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Sri Lankan Commando Regiment members in Colombo, Sri Lanka.

REUTERS/Dinuka Liyanawatte

What We’re Watching: Sri Lanka’s shrinking military, mass shootings in America, McCarthy’s Taiwan visit, a common currency pipedream

Sri Lanka’s military downsize

In its latest bid to cut the economic fat, Sri Lanka's government announced that it will downsize its army, aiming to reduce the number of military personnel from 200,783 to 135,000 by next year and to 100,000 by 2030. Sri Lankan defense officials say the army is restructuring in order to boost its tech capabilities, primarily in cyberspace. But analysts highlight that this is part of President Ranil Wickremesinghe’s pledge to slash the bloated public sector, a precondition to unlocking a $2.9 billion bailout package from the International Monetary Fund. Crucially, military salaries make up around 37% of public wage costs. Cash-strapped Sri Lanka defaulted on its external debt for the first time in May 2022, after years of economic mismanagement led to acute fuel and food shortages – and forced Colombo to borrow heavily from India and China. With the bulk of Sri Lanka’s defense spending going to salaries rather than investment in equipment, this plan presents an opportunity for the country to correct its balance sheet. But some critics worry that Colombo, facing an internal terror threat, could be moving too hard too fast.

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Semiconductor manufacturing.

Annie Gugliotta.

The semiconductor battle is heating up

Global semiconductor supply chains have some big resistance points that threaten to make microchips a macro-geopolitical flashpoint. On Tuesday, US President Joe Biden will visit Taiwanese chipmaker TSMC’s facility in Arizona, where he'll spotlight the White House’s efforts to ramp up US chip manufacturing amid the US-China chip race.

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In technology, as in geopolitics, a little resistance can make all the difference. Consider semiconductors, the nearly invisible microchips essential for running everything from our computers to our cars to our cruise missiles. They work by doing something deceptively simple: They use carefully calibrated resistance to slow the flow of electricity through a circuit in ways that make computing possible. The smaller they get the more powerful our devices become.

The trouble is, global semiconductor supply chains have some big resistance points of their own, choke points that threaten to make microchips a macro-geopolitical flashpoint.

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Editions of Taiwanese newspapers reporting on U.S. House Speaker Nancy Pelosi's historic visit to Taiwan.

Kyodo via Reuters Connect

What We're Watching: Tensions in Taiwan, violence in Nagorno-Karabakh, Erdoğan in Russia

(More) trouble in Taiwan

Tensions in the Taiwan Strait are now at their highest level in a quarter-century after China fired ballistic missiles at waters near the self-governing island on Thursday. The launch was part of broader live-fire drills scheduled to conclude on Sunday — Beijing's furious answer to US House Speaker Nancy Pelosi visiting Taiwan earlier this week. So, what might happen next? We're keeping an eye out for three things. First, whether China escalates even further by shooting missiles into waters off eastern Taiwan — thus violating the island's airspace, tantamount to declaring war. (By the way, the Chinese might need a bit of target practice after five projectiles landed inside Japan’s EEZ.) Second, how the drills will impact navigation and trade in the region, with many flights cancelled and cargo ships now avoiding the Taiwan Strait. Third, how the US will respond: 26 years ago Bill Clinton ended the last major US-China standoff over Taiwan in one military fell swoop, but it's unlikely Joe Biden will have the appetite to risk all-out war with China. Sanctions? Strong-worded statements blasting Beijing and supporting Taipei? You bet. But that'll be the end of it. Meanwhile, 23 million Taiwanese people will spend the next few days frantically awaiting China's next move.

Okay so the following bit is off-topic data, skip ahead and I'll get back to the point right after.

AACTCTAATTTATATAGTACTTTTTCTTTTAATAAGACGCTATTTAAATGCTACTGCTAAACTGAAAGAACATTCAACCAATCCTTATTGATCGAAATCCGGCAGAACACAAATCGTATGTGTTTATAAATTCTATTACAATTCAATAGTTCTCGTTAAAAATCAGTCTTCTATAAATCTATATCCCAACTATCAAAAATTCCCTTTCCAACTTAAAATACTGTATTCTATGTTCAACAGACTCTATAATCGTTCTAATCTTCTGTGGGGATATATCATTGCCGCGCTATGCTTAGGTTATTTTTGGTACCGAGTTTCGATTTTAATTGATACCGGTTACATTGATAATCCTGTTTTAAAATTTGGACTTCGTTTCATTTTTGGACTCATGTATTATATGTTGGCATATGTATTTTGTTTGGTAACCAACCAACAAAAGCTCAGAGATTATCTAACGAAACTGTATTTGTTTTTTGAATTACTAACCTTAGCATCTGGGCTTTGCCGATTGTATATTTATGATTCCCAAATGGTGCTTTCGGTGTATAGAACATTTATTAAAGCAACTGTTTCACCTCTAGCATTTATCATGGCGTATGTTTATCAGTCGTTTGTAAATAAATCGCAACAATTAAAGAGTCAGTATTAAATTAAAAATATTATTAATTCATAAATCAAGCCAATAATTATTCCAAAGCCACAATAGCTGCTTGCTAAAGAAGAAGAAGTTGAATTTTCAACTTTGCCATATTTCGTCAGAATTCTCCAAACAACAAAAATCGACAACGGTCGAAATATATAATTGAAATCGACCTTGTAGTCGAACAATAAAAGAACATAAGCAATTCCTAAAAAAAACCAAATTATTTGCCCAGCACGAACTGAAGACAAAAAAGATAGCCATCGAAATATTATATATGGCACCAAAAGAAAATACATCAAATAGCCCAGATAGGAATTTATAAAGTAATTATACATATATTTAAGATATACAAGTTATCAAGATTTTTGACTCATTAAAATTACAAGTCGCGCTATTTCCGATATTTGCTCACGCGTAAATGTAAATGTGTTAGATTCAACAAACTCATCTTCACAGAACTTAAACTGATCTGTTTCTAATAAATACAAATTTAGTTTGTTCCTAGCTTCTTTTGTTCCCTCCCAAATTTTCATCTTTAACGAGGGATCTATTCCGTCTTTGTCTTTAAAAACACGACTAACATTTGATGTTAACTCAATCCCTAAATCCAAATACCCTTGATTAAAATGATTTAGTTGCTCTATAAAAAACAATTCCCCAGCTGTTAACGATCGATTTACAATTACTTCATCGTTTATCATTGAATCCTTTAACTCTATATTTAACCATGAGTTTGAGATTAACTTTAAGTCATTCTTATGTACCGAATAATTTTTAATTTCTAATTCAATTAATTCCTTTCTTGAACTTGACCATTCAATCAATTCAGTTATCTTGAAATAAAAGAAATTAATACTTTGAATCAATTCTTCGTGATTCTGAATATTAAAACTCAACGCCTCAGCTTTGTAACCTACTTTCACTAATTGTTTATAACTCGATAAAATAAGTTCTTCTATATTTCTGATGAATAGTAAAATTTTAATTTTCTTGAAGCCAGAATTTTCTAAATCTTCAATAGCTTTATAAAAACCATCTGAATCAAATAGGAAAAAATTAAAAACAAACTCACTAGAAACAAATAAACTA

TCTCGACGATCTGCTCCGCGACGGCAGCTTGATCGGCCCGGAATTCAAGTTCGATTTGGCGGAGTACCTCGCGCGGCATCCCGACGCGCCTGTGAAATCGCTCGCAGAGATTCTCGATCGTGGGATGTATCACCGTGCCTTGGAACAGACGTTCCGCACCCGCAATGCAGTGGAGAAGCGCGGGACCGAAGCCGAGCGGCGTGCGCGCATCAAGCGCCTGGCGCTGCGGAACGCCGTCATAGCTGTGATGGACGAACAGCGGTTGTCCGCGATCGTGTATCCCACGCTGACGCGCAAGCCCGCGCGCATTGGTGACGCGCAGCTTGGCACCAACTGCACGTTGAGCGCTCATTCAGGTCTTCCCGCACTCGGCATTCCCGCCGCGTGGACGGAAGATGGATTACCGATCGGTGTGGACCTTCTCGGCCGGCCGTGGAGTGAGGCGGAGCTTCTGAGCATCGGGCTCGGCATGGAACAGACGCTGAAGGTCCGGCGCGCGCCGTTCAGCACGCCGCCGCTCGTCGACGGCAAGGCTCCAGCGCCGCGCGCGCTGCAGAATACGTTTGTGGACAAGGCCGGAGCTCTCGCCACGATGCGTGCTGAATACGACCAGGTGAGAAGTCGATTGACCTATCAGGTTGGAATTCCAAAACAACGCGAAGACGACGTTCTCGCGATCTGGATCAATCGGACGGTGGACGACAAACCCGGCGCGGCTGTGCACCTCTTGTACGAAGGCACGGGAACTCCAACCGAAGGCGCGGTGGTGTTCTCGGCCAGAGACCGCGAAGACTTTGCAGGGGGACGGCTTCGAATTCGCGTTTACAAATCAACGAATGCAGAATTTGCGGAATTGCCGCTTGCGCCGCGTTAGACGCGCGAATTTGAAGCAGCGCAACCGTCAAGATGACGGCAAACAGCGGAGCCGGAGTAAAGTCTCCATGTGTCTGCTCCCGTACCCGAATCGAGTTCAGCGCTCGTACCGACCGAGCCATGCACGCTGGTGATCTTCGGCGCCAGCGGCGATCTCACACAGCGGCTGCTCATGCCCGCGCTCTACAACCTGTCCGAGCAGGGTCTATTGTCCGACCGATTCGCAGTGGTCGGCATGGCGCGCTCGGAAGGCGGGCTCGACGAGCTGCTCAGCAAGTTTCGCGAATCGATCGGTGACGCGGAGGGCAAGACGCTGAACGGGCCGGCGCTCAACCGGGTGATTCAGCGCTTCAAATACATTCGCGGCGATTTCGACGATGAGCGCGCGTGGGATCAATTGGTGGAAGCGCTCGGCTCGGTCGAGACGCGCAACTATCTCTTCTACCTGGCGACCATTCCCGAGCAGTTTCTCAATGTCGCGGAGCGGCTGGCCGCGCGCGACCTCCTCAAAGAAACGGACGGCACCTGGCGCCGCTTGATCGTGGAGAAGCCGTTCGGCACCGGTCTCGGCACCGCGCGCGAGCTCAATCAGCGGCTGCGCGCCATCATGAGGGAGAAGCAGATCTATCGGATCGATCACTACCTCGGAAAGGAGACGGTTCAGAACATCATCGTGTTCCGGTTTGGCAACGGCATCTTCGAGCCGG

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European Commission holds a news conference in Brussels.

REUTERS/Yves Herman

What We're Watching: EU's energy conundrum, Plan B for Ukraine grain exports, war games in Taiwan, robot revenge

EU’s deepening gas woes

Europe’s gas crisis went from bad to worse on Monday after Russia announced that it would slash deliveries to Germany via the Nord Stream 1 pipeline to 20% capacity beginning this week. The Kremlin’s dramatic move is further testing the European Union’s cohesiveness just days after Brussels called on members to voluntarily cut natural gas consumption by 15% until at least April 2023. The European Commission, the EU’s executive arm, wants its 27 member states to cut back in order to boost stockpiles ahead of winter as Russia continues to use its natural gas exports as a political weapon. But the sense of European unity that defined the early stage of the war – when the bloc rallied together to enforce crushing sanctions on Moscow – is now waning. Countries like Spain and Portugal that rely less on Russian natural gas than the Germans and Italians, say the plan doesn’t account for EU countries’ disparate needs (a diplomatic way of asking why the heck they should suffer because Berlin has failed to diversify its energy portfolio). Though Brussels prefers for the plan to remain voluntary, it has threatened to make reductions in gas consumption mandatory across the bloc. The plan could go to a vote as soon as Tuesday and requires 15 of 27 states to back it. For now, the bickering continues.

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